Does anyone know of a command/package/program (either within or outside of Galaxy) that can spit out a file telling me the ~15 or so bases leading up to a certain position in a mouse genome?
More information on what I’m trying to do:
I have 9 whole exome sequencing files. Each of those 9 files have about 50 C to T mutations. I’m required to show what bases are leading up to that C to T mutation (for reasons not relevant to explain here). I could do this by hand because I have the exact position of these mutations, but seeing that I have 9 samples and 50 mutations each, that would drive me insane.
Sorry I just figured out I can use VCF files and I have those too. I was able to generate a fasta file with position # of every base pair. This is awesome, but is there a way I could input a bunch of positions (containing my mutations) and have the program give me a file with all the base pairs leading up to it all at once? I’d like to avoid having to find each position individually and copying and pasting the base pairs leading up to it. Thanks
FYI: Galaxy doesn’t have the wrapped version of awk hosted on public servers anymore (there was a problem with it). You could install it in your own Galaxy, just don’t host it publically.
So if you want to do this all in Galaxy, avoid line-command scripts, keep a complete record of your full work, and (optionally) put the analysis steps into a workflow for reuse…
Convert your data to BED format and work with it from there. Tools to rearrange data are in the group’s under “GENERAL TEXT TOOLS”. Most do not require any coding skills. You could also try VCFtoTab-delimited then use Cut to just pull out the coordinates you want. VCF start coordinates are 1-based, Bed start coordinates are 0-based. Direct conversion tools will interpret the data that way, other tools won’t so you’ll need to adjust. See format FAQs below to understand this better plus this very informative Biostars post.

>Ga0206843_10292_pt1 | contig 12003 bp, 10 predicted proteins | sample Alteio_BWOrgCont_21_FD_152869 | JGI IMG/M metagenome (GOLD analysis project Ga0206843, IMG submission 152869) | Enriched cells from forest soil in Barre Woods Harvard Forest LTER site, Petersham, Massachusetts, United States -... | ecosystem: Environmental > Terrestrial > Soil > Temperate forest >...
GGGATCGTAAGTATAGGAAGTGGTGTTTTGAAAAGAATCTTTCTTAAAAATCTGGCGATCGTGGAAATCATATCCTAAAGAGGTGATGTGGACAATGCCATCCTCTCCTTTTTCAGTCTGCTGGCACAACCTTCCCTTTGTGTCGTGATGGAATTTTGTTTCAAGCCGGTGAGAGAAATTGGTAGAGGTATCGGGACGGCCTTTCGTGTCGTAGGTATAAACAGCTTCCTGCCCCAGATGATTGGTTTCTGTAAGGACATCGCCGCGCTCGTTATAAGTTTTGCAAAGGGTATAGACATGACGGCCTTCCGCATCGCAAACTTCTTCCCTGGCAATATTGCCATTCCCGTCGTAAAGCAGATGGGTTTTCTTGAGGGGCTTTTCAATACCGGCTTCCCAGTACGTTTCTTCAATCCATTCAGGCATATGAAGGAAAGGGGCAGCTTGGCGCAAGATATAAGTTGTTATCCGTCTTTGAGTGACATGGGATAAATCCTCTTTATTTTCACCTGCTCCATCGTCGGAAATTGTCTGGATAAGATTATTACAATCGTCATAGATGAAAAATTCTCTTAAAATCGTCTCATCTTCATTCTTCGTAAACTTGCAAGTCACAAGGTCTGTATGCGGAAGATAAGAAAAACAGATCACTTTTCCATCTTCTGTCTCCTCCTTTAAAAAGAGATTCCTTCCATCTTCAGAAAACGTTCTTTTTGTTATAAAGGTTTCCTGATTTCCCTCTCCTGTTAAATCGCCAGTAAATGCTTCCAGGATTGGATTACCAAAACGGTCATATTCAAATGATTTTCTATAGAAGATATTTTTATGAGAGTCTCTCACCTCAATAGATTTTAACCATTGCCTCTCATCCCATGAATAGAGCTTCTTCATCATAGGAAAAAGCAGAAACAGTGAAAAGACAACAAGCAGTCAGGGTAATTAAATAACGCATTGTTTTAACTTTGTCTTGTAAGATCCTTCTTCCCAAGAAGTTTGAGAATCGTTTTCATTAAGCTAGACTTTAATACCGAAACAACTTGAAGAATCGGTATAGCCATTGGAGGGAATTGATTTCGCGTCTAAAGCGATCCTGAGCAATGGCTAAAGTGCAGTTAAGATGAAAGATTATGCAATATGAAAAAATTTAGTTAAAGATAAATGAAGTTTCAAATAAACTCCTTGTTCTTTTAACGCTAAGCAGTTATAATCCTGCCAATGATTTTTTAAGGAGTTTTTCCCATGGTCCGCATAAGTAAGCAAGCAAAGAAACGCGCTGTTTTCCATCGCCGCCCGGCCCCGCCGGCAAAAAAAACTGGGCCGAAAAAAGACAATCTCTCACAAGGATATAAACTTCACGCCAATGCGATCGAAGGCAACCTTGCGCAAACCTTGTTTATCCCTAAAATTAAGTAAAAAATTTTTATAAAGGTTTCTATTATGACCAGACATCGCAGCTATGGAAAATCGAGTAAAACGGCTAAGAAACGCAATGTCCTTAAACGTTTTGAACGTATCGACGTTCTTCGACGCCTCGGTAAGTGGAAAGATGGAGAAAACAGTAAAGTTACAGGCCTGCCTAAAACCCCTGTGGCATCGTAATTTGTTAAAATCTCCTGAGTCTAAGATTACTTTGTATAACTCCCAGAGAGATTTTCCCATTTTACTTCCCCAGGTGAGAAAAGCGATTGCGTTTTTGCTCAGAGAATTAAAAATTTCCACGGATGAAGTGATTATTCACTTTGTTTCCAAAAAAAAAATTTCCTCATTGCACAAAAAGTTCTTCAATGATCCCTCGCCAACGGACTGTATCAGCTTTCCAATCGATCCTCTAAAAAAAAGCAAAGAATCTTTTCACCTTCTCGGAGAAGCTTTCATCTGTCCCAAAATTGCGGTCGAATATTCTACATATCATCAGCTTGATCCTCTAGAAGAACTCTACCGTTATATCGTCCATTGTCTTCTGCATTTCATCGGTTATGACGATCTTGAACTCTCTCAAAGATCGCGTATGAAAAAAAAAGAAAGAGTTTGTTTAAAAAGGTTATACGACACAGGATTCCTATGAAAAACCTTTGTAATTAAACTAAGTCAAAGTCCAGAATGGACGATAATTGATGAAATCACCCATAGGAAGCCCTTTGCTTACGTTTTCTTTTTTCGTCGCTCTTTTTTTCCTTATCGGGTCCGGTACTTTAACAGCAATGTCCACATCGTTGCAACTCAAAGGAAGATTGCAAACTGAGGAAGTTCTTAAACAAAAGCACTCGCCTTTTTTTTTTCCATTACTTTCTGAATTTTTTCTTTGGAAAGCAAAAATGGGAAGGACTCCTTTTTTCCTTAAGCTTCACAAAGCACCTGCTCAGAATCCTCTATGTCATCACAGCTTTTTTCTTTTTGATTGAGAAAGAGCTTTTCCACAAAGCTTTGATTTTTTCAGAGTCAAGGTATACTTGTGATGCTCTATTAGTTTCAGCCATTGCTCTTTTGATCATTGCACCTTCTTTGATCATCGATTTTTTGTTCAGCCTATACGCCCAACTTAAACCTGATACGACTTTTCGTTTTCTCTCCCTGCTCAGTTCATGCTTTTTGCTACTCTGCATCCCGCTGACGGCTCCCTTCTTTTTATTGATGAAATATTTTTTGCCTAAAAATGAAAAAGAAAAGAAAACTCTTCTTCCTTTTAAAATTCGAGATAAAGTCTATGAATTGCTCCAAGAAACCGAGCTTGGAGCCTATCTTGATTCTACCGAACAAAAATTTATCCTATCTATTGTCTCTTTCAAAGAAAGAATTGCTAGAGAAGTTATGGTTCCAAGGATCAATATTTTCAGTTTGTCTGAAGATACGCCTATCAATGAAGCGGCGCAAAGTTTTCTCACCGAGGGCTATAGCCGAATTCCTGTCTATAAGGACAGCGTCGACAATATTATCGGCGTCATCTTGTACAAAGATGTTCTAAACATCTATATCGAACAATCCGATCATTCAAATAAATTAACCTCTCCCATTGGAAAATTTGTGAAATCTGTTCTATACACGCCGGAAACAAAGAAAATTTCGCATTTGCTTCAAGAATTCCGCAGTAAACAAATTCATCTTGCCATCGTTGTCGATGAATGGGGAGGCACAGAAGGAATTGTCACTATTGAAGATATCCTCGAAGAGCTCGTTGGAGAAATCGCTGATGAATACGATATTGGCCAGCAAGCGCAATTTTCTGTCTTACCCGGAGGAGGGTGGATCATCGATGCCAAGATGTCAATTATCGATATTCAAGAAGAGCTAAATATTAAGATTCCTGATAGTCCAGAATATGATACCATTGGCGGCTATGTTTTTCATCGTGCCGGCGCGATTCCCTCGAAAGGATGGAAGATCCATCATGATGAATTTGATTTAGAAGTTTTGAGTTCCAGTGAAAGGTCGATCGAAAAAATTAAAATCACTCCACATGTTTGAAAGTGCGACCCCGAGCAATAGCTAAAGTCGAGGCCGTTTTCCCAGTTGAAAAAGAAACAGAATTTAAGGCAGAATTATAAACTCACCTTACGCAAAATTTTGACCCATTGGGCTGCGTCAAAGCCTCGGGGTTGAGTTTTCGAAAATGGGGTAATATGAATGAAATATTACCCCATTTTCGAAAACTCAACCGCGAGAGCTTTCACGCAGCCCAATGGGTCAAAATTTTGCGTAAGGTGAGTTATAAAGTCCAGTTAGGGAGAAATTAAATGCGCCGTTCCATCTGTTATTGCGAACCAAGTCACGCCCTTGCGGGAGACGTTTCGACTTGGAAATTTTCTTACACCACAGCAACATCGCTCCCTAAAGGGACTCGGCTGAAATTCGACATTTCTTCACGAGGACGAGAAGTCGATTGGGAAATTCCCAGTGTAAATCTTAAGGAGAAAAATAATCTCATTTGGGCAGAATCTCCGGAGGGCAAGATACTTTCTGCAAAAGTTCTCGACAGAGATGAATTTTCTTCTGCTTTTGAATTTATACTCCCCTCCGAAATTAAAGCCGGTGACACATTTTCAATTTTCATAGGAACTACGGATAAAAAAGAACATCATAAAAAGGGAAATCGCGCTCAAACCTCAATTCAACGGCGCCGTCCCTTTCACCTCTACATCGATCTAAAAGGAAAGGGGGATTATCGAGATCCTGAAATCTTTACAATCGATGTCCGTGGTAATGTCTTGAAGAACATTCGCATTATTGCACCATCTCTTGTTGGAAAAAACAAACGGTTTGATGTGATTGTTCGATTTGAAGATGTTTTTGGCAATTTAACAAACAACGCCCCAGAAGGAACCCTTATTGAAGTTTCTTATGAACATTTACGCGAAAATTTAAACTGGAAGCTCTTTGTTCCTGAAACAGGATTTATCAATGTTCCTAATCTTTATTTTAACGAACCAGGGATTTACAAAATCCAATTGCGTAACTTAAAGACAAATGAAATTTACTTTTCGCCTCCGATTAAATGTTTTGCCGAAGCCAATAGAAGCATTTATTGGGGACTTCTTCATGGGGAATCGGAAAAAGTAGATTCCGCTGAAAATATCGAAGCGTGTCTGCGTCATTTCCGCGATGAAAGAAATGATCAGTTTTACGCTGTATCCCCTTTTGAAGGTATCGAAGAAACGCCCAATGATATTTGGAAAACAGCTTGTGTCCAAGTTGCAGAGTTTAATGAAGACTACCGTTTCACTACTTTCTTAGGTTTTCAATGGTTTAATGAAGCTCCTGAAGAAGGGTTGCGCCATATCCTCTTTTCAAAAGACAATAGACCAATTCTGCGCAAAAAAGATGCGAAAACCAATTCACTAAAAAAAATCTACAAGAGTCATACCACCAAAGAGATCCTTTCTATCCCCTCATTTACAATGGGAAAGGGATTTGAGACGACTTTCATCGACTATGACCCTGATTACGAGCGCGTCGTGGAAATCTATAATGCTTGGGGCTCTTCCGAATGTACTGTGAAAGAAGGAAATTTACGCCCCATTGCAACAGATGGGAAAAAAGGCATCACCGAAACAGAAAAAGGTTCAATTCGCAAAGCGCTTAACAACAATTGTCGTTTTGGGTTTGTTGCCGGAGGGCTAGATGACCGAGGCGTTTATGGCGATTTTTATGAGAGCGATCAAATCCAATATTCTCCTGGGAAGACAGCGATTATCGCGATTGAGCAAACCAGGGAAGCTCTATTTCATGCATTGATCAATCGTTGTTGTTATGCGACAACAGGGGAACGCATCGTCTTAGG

The tool Get flanks returns flanking region/s for every gene will take an input set of coordinates in BED format and output various ranges in BED format. Then that can be input to the get fasta fetching tool. Do it all in a collection (batch runs) and consider extracting that processing into a workflow after, so you can reuse whatever tools/steps work for you now, should you need to do this again.
The process will go something like this:
Put all of your current text or vcf data into a dataset collection
Manipulate that collection of data to create a bed datasets from your current coordinates
Run that collection through the Get Flanks tool to get the upstream coordinates
Run the result collection through bedtools GetFastaBed
Merge the final collection results with the tool Collapse Collection into single dataset in order of the collection (Galaxy Version 4.0)
You might want to try this on one dataset first, to test out what the best steps/tools are to convert text/vcf-to-bed, then run those same steps on the collection (all of your data, at once).
Collection operations are explained here:
Dataset collections - modern studies usually include many samples. Collection are designed to simplify complex, multi-sample analyses as shown in this tutorial.
Galaxy Training Network, many tutorials include collections but review those that focus just on collections to start with: Galaxy Tips & Tricks > Data Manipulation
Otherwise, this file can easily be converted to bed format using other tools. Let me know if you want a how-to. Or wait for Nolen to write back. There are many ways to do what you want to do. Example: Exact Genomic DNA is an alternative to bedtools GetFastaBed. Example2: bcftools query is an alternative to VCFtoTab-delimited. For similar tools, at least one will usually have a single function and others have that same base function plus more options.
Important for either method: Do you know if the SNP position is 0 or 1 based? Check a few positions in a browser like UCSC to confirm (just inspect, should be able to tell). What that position represents changes the transformation details slightly (yet importantly – you don’t want the data to be 1-base off
I would love a how to To check if the SNP position is 0 or 1-based do I view the original BAM file (from where I got my data set from) in UCSC? If so, I’ll get back to you on that since those files are on the lab computer. Thanks!